Publisher’s Note: CUInsight is hosting a free webinar featuring J.J. Slygh on Wednesday, August 10th titled, “Your Members Are Cheating on You: How to Capture Their Business with Intelligent Automation.” We hope you’ll join us! Register here.
As credit union leaders consider how to serve member needs, widen product usage, and retain deposits, they face wandering depositor relationships. Consumers now do business with as many as 30 alternative financial providers. They may not close their accounts, though, as they begin to manage their financial lives elsewhere. So how can credit unions address relationship decline?
Listening to member needs voiced at branches used to be the best way to hear and serve them. Small talk during deposit transactions allowed representatives to interact with members and to learn about their lives, anticipate their needs, provide information or a listening ear, or offer a product or service. Even when those conversations didn’t result in new business, they still cultivated a relationship and trust.
Consumers Stop Conversing
The pandemic hastened what was already a longtime trend: Consumers want a credit union with a branch nearby, but most prefer not to visit that nearby branch unless they must.
In 2020, the cohort of members who still preferred the branch received a new incentive to begin using their credit union’s mobile app — safety. Branch sign-up lists and capacity caps only made using a branch that much more inconvenient. Although some members have returned to visiting the branches, the pendulum shifted for many who are now acclimatized to digital banking.
Members now also clearly prefer to do digital research on banking products, according to 600 banking consumers polled by Total Expert.
They say they’re nearly twice as likely to search for a lender online versus contacting a lender directly. They are four times more likely to search online rather than ask a real estate agent for a referral for a mortgage lender. And they go to their financial institution’s website first when they have a new financial need.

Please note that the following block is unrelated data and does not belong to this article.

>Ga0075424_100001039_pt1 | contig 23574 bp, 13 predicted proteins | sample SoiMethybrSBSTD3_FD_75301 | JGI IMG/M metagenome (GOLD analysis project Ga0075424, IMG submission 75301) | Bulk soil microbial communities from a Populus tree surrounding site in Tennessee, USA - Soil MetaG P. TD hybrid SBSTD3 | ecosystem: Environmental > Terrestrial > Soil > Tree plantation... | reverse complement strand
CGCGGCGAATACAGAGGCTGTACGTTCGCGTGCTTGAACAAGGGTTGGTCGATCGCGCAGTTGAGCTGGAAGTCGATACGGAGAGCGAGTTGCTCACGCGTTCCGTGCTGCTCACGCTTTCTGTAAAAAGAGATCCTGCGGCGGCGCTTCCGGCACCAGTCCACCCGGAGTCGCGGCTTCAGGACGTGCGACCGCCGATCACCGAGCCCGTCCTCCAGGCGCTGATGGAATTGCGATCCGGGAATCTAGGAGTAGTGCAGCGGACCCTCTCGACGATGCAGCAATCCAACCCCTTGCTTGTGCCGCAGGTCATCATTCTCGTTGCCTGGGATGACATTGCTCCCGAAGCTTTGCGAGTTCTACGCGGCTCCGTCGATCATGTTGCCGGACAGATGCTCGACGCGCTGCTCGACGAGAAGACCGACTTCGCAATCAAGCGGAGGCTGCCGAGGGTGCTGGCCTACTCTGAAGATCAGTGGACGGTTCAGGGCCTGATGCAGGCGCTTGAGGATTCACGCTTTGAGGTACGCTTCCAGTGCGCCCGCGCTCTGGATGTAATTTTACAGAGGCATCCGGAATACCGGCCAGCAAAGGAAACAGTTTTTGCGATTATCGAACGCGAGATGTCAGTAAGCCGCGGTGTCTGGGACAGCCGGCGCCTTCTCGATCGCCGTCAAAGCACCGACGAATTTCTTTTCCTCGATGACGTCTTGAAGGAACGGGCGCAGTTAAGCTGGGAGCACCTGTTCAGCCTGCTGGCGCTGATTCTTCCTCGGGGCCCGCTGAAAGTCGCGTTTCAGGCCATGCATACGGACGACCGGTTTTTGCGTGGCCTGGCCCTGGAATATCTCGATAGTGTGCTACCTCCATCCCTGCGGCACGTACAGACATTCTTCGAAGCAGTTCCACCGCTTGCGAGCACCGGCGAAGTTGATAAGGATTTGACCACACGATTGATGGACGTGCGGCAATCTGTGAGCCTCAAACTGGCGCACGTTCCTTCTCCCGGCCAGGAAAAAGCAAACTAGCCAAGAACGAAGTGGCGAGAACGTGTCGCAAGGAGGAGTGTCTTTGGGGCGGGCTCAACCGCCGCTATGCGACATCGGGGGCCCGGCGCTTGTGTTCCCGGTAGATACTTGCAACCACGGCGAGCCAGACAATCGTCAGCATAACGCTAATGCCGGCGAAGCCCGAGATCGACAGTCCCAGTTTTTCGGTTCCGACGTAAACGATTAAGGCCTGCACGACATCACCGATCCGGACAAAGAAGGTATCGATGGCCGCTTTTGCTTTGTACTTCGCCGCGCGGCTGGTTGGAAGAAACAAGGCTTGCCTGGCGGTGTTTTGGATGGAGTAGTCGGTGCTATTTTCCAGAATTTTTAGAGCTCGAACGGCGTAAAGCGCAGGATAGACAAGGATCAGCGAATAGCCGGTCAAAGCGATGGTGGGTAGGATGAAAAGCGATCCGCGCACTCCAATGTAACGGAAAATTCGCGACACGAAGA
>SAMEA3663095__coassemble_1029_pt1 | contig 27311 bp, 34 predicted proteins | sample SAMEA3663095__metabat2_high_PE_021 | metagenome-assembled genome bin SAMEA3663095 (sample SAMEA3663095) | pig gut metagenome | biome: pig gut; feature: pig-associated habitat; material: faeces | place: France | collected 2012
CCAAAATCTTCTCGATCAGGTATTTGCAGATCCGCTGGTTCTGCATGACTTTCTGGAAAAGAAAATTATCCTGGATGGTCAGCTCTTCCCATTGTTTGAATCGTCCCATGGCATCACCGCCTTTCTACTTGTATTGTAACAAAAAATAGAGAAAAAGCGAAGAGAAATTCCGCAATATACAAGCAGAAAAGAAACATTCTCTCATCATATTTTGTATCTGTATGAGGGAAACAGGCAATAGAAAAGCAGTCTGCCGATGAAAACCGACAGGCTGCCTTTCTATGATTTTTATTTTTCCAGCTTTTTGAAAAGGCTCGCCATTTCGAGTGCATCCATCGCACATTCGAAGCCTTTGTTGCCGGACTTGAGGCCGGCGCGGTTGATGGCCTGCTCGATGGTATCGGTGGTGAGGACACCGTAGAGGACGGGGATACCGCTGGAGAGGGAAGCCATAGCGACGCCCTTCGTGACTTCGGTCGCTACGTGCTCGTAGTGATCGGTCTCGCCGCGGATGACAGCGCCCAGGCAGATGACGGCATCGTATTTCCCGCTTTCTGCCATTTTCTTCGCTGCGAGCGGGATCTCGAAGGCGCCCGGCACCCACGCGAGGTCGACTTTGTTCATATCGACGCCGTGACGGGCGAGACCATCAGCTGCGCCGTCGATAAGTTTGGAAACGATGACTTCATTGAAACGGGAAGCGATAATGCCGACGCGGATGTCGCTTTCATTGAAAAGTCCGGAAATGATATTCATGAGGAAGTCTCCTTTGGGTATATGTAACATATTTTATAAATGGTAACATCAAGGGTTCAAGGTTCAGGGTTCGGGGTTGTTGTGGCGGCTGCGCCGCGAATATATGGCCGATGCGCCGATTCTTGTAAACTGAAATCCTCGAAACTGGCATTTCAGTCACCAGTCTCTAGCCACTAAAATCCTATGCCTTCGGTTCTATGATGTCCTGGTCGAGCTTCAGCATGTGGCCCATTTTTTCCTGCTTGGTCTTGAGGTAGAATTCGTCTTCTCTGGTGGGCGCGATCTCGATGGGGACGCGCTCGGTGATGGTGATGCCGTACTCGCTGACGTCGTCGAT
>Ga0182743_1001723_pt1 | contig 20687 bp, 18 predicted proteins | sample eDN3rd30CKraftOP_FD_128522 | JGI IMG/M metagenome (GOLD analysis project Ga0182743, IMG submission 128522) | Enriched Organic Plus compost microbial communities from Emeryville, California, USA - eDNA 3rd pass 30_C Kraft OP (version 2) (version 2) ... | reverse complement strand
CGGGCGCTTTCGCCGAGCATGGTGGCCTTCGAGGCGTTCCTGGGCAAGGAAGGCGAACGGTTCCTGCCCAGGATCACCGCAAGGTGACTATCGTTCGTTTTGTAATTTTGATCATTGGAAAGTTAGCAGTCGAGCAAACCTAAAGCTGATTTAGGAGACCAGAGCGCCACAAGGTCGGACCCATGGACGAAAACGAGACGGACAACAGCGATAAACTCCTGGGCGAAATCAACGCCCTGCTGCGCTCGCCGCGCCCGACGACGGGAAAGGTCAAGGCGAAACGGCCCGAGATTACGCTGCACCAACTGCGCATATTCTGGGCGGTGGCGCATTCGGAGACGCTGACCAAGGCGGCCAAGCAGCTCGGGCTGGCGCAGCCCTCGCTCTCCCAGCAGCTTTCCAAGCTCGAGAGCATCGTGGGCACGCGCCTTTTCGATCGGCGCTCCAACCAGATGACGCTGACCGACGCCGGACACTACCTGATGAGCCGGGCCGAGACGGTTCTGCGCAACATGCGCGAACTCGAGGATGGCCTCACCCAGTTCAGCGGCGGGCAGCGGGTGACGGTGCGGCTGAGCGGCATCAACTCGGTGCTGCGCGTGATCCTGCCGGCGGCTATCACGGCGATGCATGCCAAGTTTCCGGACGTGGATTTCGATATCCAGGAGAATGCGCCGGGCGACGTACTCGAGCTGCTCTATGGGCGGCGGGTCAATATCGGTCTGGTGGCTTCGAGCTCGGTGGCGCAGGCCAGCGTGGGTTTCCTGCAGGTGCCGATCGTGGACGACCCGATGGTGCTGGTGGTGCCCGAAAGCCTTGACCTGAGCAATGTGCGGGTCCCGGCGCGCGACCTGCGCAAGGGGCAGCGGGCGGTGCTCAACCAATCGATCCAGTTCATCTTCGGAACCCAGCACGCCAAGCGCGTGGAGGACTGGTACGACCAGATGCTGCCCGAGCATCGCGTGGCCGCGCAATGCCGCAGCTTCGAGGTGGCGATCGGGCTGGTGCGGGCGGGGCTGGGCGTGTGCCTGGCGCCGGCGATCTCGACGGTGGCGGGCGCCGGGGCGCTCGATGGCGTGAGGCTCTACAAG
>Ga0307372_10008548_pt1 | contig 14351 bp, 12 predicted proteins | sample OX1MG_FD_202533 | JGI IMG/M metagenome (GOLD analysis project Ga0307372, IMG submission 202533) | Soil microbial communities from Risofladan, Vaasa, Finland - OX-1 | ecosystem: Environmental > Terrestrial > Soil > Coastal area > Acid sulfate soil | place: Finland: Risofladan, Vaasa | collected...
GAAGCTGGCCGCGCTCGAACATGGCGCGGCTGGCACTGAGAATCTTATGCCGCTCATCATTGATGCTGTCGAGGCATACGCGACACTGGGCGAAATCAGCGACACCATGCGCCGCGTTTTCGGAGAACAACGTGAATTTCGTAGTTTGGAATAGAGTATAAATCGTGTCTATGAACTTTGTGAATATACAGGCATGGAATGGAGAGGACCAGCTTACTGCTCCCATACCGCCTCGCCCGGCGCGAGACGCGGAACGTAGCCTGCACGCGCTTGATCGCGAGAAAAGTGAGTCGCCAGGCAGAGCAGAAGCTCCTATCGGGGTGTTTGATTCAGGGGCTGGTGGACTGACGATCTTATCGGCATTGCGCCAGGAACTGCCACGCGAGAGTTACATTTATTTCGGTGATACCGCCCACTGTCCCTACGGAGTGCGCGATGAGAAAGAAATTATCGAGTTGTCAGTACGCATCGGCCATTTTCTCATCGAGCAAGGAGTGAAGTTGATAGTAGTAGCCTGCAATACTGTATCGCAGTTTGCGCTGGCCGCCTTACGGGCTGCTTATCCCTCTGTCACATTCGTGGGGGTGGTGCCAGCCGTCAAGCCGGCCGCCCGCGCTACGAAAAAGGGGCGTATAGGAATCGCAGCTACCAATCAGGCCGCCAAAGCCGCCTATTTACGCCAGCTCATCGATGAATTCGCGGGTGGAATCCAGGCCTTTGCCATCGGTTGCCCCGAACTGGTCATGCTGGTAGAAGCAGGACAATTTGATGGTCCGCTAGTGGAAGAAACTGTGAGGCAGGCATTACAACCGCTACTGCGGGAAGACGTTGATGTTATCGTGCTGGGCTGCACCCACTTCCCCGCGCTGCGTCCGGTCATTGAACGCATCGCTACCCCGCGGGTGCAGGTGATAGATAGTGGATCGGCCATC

Web activity, however, is not a two-way conversation. Unlike a teller who can ask follow-up questions, interpret member responses, and make referrals to member service representatives or mortgage loan officers, knowing what members need depends on their activity: applying, initiating a chat, filling out a form or contacting staff. Members are increasingly “going dark” on small talk; where they do show interest, the credit union must wait for them. Credit union leaders should be wondering how to revive two-way, active conversations.
But where to start? Consumers can’t be forced to fill out a form on a website any more than they can be forced to volunteer their financial needs. Credit unions must look to another way of conversing: data.
Data as Conversation Starter
Members volunteer opportunities to serve them every day through their data. As account holders and borrowers, they provide significant information about their needs to their credit union in exchange for financial services.
Understanding and using this data, though, has long seemed too intricate for local, community-focused credit unions. Advances in technology have changed that; using data to inform and to initiate member engagement is far more attainable than ever before. Credit unions are moving back into active engagement because data allows them to intuit needs not vocalized by members.
For example, every credit union has an address for their retail depositors’ home. But when does that matter? It’s central to selling a home; when a member’s home goes up for sale, the address is listed on a Multiple Listing Service (MLS), and it sends a signal to their credit union. Members selling a home often buy a new one, or they need to safely invest the proceeds of the sale. The MLS listing is the member vocalizing a set of possible needs. Once a credit union catches that signal, technology can allow staff to advise, interpret, engage or refer, depending on the credit union’s strategy.
Even outside of mortgages, knowing a member is selling a home can be both a revenue and relationship opportunity. The National Association of Home Builders found that members are more than 2.5 times more likely to make large purchases within a year of buying a new home — items like appliances, furniture, and home improvements — compared to consumers who did not. Would these members appreciate savings through credit card rewards? Do they want to use their equity to buy appliances? Were they waiting until their new mortgage closed to purchase a commuter car? Even simple, widely available data points can become the basis for highly engaging and productive interactions between a credit union and its members.
Eighty-four percent of Americans report stress about their finances, according to a recent ValuePenguin survey; members want help reaching their financial goals. Credit unions may not be able to stop the decline in small talk, but they can revive and even surpass it with new tools made for financial institutions. There are so many more opportunities for credit unions to use their data to anticipate needs and to engage members about their desired outcomes. The upside is lifelong loyalty within each member relationship.
Publisher’s Note: Join J.J. Slygh on Wednesday, August 10th for a free webinar hosted by CUInsight titled, “Your Members Are Cheating on You: How to Capture Their Business with Intelligent Automation.” Register here.